clock menu more-arrow no yes

Filed under:

First 14 academies open, 35 more in the works

This article was originally published in The Notebook. In August 2020, The Notebook became Chalkbeat Philadelphia.

The School District has opened 14 of its planned 55 “High Achievement Academy” elementary and middle years programs, promising to bring rigorous academic programs into neighborhood schools throughout the District, and has begun implementation at another 35 schools.

The Academies are schoolwide initiatives and are based on six different models.

Emerging Scholars schools are the only ones launched in September. The District describes the approach as a “lab/professional development school” centered around the District’s core curriculum, but free to tailor approaches to individual student strengths. The program opened in Bache-Martin, Kearny, AMY James Martin, Conwell, Ziegler, Greenberg, AMY NW, Fitler, Houston, Greenfield, Meredith, Hamilton, MYA, and Powel.

The remaining Academies are working to find program-certified teachers and meet specific program criteria. The models include:

SpringBoard, designed around the College Board Standards for College Success. It stresses math, reading, and writing standards to prepare students for Advanced Placement programs and college. Schools are Bregy, Pollock, Sheridan West, Henry, Olney Elementary, and Turner.

Montessori, for ages 3 to 12, following the philosophy that “the child learns everything without knowing he/she is learning it,” according to District materials. Children learn from the environment and each other. The program is slated for Ludlow, Arthur, Longstreth, Overbrook Elementary, John Marshall, Sharswood, and Day.

International Baccalaureate Primary Years. For students age 3 to 12, the model follows an international focus that “centers on the student’s relationship to his/her national iden tity and the cultural traditions of others,” according to the District. Students begin studying a foreign language by age seven. Schools are Moffet, Barton, E.M. Stanton, M.H. Stanton, Harrington, Comly and F.S. Edmonds.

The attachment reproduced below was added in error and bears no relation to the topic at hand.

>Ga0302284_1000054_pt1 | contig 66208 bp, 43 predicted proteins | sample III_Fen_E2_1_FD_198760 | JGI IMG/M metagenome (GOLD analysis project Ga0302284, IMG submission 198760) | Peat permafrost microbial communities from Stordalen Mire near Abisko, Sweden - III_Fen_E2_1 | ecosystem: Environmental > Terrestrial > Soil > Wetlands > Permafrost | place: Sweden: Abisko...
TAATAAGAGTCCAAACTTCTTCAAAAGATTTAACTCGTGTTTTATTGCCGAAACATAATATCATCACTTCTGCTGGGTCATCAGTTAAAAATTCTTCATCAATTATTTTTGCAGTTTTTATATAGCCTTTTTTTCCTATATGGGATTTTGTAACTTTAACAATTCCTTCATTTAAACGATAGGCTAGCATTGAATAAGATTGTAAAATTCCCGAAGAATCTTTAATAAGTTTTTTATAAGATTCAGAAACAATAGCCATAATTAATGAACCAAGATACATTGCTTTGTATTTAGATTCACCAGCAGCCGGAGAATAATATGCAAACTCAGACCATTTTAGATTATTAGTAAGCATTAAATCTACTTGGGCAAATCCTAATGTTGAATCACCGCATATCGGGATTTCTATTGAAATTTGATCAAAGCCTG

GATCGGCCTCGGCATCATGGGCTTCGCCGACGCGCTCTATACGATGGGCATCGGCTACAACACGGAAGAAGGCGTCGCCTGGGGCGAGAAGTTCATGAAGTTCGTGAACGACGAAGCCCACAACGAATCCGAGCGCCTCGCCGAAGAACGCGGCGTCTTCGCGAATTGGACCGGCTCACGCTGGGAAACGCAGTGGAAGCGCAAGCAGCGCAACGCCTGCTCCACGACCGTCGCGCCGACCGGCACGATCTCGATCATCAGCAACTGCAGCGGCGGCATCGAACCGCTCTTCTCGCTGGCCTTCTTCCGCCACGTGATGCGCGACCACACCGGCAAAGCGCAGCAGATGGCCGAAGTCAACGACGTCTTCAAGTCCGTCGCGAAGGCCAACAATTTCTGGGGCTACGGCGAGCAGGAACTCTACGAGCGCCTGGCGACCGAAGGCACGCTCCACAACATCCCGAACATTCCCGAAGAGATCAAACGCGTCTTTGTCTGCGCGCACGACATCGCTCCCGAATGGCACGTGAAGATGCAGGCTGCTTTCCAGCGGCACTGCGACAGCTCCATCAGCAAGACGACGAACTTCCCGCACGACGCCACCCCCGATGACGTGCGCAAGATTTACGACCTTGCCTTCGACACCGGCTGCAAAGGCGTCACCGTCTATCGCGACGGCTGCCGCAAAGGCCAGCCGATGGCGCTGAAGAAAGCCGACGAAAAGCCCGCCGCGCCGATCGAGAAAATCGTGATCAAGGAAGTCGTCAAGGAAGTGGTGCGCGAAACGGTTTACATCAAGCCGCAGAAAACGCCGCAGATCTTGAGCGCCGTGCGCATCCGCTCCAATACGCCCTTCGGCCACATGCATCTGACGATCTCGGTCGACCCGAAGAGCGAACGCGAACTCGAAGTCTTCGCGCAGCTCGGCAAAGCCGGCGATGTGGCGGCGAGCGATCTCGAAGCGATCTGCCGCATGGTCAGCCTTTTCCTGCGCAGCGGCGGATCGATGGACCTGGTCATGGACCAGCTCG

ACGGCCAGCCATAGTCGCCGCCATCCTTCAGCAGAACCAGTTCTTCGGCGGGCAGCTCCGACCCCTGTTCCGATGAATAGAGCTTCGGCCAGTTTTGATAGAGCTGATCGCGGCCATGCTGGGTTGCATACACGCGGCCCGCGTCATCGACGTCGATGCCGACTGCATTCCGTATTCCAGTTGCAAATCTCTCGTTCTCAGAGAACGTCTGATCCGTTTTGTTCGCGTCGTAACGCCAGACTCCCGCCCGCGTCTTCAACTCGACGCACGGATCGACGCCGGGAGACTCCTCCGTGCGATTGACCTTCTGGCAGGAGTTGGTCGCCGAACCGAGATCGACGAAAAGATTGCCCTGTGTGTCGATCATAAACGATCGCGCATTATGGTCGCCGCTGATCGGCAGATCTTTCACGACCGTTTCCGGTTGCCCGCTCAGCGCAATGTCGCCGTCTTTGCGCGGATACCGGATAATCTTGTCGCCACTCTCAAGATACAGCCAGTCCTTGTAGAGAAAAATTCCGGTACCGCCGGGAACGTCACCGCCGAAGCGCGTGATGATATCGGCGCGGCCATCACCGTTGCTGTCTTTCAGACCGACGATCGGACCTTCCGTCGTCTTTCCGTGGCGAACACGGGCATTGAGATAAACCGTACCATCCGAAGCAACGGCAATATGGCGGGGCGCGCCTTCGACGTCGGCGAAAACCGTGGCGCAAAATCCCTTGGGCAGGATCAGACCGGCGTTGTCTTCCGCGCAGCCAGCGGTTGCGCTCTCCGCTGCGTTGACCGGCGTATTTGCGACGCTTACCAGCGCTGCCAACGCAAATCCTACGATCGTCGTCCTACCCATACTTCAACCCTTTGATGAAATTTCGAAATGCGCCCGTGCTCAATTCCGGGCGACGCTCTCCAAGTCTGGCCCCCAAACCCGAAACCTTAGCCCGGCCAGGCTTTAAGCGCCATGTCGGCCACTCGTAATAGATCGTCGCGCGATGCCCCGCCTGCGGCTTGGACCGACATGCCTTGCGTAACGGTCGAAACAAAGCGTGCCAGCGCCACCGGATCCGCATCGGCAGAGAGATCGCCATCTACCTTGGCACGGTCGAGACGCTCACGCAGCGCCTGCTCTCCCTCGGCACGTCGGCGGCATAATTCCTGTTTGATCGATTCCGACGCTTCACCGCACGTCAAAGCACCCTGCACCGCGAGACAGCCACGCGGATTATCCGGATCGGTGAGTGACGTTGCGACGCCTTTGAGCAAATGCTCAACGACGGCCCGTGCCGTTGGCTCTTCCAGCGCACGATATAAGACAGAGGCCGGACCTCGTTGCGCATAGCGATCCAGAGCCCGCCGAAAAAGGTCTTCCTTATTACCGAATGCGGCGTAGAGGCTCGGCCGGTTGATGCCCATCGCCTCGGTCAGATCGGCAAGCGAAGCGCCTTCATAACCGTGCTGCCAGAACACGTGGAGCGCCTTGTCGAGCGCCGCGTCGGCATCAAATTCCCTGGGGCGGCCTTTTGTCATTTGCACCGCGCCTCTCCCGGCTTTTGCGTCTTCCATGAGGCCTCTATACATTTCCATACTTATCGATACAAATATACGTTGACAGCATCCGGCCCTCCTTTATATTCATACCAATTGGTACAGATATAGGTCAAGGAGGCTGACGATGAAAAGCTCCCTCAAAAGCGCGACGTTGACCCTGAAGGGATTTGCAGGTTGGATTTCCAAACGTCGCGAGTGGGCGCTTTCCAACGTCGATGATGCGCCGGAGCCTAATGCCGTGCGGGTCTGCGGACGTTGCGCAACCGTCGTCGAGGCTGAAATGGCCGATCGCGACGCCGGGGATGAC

International Baccalaureate Middle Years, which “draws connections between content areas and the real world.” Students study a foreign language, humanities, sciences, math, arts, technology, and physical education. The program is at Baldi, McCall, Welsh, Harding, Central East, Grover Washington, Wilson Middle, Overbrook Education Center, Mifflin, Southwark, Adaire, Hill-Freedman, and Lingelbach.

University Lab Schools. The sponsoring partner universities institute schoolwide programs associated with their own academic offerings. Unlike the District’s university-managed schools, the District says, these programs offer curriculum beyond the core subject matter. The schools are Lea, partnered with the University of Pennsylvania; and Gompers, partnered with St. Joseph’s University.

Three proposed University Lab Schools are to be announced.

The District plans three new High Achievement Centers next fall. These will be special-admissions magnet elementary schools.

The District stressed that its programs are in all geographic regions, but numbers range from two in the Central region to as many as eight in Center City and Northwest.

The Academies serve neighborhood students but accept students as transfers, space permitting.

The COVID-19 outbreak is changing our daily reality

Chalkbeat is a nonprofit newsroom dedicated to providing the information families and educators need, but this kind of work isn't possible without your help.

Connect with your community

Find upcoming Philadelphia events